Center for Connected Learning

Center for Connected Learning at Moffitt Library:
An interactive learning space for Berkeley undergrads


Watch: The undergraduate collider space

Moffitt Library provides undergraduates with something that no other space on campus can — a place where students of all disciplines can come together to actively discover, develop, and prototype solutions that change the world. As the undergraduate hub for connected teaching, learning, and discovery at Berkeley, Moffitt Library now serves more than 10,000 students each day. “This is a very special place,” University Librarian Jeffrey MacKie-Mason explains.

And this is just the start. The Library is now laying the groundwork to bring together students, faculty, Library staff, and supporters to design an innovative and interactive teaching and learning space that spans all five floors of Moffitt Library.

We envision the Center for Connected Learning as a “collider space” where students flow between multimedia classrooms, collaborative project spaces, hands-on studios, and peer-to-peer and expert consultation — all within the same building. Students would have access to one-stop consultation on retrieval, evaluation and use of advanced information resources, tech support, and the skills required for 21st-century information literacy. Watch the video.


Watch: ‘They will come if we build it’

The Center for Connected Learning at Moffitt Library will deliver on Berkeley’s strategic commitment to strengthen the undergraduate experience, fuel a passion for inquiry and discovery, and nurture a vital and diverse intellectual community that is motivated and prepared to better the world. The Center for Connected Learning will level the playing field for undergraduates. Students who didn’t have access to a media lab in high school can now experiment with content-creation tools. Students with long commutes due to Berkeley’s competitive housing market now have a safe place to study, day and night. This project will enable undergraduates to build their own community of learners, stimulated by collisions with diverse perspectives. Watch the video.



Kim Do, left, and Jed Lee participate in the Wikipedia Edit-a-Thon. (Photo by J. Pierre Carrillo for the UC Berkeley Library)

Art+Feminism Edit-a-Thon addresses gender gap

Librarians have long known that with great knowledge comes the great responsibility to share it. But as the universe of online resources expands, a new mission has taken root: to help people not only uncover information, but to use those insights to improve the state of knowledge around the world. In March, a team of librarians partnered up in Moffitt Library to teach the campus community how to edit articles on Wikipedia — the free, online encyclopedia — as part of a series of Art+Feminism edit-a-thons held around the world that week. “If the Wikipedia community has a problem with diversity, it fails as an information community — which by definition is a community working to build and increase access to dynamic, diverse information,” said Monica Westin, publications and engagement manager at the California Digital Library, in her opening remarks at the event. Read more.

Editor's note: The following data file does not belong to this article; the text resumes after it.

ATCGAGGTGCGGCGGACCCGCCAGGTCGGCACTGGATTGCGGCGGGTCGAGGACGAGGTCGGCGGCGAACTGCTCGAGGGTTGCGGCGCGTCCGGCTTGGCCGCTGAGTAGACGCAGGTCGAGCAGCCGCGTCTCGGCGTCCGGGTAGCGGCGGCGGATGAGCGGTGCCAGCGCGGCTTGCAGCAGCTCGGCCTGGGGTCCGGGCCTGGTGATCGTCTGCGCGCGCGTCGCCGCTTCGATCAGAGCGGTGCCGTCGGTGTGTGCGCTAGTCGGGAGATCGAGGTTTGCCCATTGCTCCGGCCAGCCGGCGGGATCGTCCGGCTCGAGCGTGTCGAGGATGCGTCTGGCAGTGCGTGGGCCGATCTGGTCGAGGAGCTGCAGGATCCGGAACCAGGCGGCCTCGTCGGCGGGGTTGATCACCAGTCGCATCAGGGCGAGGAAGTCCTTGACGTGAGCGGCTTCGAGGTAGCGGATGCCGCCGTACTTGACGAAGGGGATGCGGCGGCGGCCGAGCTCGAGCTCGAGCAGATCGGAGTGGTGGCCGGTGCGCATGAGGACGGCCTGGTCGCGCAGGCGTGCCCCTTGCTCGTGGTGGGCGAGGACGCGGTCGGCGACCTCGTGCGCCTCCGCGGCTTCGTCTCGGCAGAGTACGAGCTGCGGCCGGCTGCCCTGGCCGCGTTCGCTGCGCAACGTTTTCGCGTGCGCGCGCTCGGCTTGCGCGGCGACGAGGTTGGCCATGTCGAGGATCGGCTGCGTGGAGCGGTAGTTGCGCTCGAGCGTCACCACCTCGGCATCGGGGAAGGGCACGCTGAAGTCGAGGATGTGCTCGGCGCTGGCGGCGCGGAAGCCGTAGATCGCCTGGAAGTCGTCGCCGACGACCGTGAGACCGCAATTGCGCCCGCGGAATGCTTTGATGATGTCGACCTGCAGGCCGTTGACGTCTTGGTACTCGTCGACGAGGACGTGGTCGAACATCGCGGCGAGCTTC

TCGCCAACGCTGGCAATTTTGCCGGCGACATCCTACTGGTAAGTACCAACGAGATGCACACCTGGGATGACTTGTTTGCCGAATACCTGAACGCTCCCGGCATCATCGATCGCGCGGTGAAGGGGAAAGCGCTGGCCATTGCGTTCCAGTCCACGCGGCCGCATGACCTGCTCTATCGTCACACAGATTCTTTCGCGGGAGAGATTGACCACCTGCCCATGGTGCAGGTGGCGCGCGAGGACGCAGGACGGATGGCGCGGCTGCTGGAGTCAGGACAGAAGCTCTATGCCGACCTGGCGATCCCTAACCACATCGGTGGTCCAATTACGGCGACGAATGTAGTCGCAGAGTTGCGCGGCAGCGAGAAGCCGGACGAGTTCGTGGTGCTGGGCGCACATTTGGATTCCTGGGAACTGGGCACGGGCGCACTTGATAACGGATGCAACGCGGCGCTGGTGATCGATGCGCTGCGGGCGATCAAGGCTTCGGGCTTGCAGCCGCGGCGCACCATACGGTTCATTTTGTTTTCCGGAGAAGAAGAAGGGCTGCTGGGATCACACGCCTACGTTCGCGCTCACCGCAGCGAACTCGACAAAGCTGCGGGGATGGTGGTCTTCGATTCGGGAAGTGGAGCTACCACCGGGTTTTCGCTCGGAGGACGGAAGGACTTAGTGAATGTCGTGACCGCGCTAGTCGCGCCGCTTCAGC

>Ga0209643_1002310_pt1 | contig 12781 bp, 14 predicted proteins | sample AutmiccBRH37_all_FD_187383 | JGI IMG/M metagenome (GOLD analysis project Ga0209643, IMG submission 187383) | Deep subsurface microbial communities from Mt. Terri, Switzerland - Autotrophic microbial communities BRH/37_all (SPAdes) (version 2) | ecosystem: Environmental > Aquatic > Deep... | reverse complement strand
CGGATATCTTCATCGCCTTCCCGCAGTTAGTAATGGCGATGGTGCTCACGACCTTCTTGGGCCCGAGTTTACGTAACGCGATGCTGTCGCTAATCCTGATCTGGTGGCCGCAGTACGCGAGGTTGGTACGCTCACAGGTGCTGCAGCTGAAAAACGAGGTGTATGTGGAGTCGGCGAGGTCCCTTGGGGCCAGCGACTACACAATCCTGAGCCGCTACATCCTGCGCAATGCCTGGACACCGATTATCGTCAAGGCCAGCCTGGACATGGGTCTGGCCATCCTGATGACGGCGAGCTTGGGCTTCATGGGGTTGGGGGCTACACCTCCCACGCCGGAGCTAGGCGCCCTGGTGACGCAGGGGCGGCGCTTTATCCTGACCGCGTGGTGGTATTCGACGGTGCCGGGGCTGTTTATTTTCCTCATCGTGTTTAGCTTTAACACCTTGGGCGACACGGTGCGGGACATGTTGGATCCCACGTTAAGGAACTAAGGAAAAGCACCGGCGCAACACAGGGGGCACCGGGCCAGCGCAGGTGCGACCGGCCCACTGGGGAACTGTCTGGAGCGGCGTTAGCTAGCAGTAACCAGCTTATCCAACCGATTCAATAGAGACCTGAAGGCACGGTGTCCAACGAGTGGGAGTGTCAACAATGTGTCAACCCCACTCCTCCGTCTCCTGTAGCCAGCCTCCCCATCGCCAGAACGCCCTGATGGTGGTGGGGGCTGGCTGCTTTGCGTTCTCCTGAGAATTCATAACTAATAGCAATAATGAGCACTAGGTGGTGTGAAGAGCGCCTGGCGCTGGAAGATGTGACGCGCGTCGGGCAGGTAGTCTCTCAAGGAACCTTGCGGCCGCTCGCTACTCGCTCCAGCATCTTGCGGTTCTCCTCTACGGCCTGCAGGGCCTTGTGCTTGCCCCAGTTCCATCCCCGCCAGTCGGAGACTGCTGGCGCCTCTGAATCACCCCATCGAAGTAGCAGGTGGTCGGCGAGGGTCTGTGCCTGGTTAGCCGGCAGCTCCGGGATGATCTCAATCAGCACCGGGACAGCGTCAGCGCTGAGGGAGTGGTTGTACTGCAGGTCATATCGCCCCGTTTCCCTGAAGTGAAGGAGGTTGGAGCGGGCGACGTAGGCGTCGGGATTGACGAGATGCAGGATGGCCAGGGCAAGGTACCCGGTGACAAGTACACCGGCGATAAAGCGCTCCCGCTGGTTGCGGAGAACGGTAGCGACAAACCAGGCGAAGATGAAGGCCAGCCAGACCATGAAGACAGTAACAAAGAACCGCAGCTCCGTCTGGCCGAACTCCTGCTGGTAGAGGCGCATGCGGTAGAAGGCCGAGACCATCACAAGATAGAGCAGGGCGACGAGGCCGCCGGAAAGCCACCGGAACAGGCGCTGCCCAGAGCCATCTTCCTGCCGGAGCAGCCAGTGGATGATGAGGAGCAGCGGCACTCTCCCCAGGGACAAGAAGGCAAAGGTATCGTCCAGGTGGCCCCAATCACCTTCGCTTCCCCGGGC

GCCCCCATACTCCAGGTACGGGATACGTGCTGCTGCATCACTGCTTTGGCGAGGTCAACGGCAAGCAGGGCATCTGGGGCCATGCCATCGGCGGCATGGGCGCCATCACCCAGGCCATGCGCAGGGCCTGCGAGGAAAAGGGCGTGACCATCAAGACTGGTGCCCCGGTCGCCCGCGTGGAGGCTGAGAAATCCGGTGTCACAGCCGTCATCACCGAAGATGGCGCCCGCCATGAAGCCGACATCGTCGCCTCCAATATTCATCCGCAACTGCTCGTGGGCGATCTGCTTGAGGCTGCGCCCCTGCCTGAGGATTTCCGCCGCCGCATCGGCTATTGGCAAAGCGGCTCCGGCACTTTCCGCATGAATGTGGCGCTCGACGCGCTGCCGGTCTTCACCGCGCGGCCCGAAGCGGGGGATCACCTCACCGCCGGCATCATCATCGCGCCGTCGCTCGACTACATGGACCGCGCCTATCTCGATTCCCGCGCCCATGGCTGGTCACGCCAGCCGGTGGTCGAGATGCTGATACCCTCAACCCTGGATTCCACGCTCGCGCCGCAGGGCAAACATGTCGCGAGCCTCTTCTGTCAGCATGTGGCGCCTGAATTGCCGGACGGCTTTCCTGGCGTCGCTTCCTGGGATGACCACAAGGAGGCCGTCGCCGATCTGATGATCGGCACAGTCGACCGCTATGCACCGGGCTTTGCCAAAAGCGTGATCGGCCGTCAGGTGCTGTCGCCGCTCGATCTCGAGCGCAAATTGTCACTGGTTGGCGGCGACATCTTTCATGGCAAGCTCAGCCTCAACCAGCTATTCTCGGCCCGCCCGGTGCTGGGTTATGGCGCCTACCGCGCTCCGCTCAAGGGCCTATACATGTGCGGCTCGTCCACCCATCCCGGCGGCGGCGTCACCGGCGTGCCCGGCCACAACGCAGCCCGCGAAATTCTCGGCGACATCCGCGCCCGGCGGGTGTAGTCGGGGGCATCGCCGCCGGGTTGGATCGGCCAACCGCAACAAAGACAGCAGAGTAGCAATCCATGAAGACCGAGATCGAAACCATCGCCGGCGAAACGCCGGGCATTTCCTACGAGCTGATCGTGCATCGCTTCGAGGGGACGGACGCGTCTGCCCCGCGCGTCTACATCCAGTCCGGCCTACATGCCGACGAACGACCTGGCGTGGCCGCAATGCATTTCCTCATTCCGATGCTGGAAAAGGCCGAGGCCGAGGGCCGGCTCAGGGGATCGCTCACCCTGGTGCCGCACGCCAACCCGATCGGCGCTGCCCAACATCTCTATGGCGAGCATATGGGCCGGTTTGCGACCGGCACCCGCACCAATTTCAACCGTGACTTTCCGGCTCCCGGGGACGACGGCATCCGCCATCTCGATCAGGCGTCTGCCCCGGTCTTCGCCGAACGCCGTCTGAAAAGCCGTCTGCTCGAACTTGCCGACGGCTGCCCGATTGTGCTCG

David Mimno gives the keynote presentation at the HTRC UnCamp. (Photo by Cade Johnson for the UC Berkeley Library)

Moffitt event highlights power of digital humanities

How important is a word to a particular genre? Who initiates violence more often: protesters or police? What if we could search for things based on shape, rather than keywords? At a conference for the digital humanities hosted by UC Berkeley, computer scientists and humanists gathered from around the U.S. to discuss bold research questions such as these, made possible by growing stores of data in digital libraries and a few new machine learning tricks. In late January, the HathiTrust Research Center, which offers tools and guidance for researchers wanting to mine the collection for new discoveries in human language and history, held its 2018 HTRC UnCamp — filling the fifth floor of Moffitt Library with project presentations and crash courses on textual analysis. Read more.


Moffitt Library lights up at night. (Photo by Brittany Hosea-Small for the University Library)

New Level Up program focuses on information technology skills

Virtual reality, fake news, do-it-yourself web design — what do these things have in common? All are part of our ever-changing information landscape, for better or worse. And all are explored in a new initiative, Level Up, which aims to help students take a closer look at the technology in their lives through workshops and online guides. Want to learn about 3-D printing? Need help getting started on a research project? We’ve got students covered. “We want to empower students to create new media, experiment with emerging technologies, and be critical consumers of information in an age when bogus stories are increasingly common,” says E-Learning and Information Studies Librarian Cody Hennesy, who is designing and implementing the initiative. Learn more.






To learn more, contact the Library Development Office at 510-642-9377 or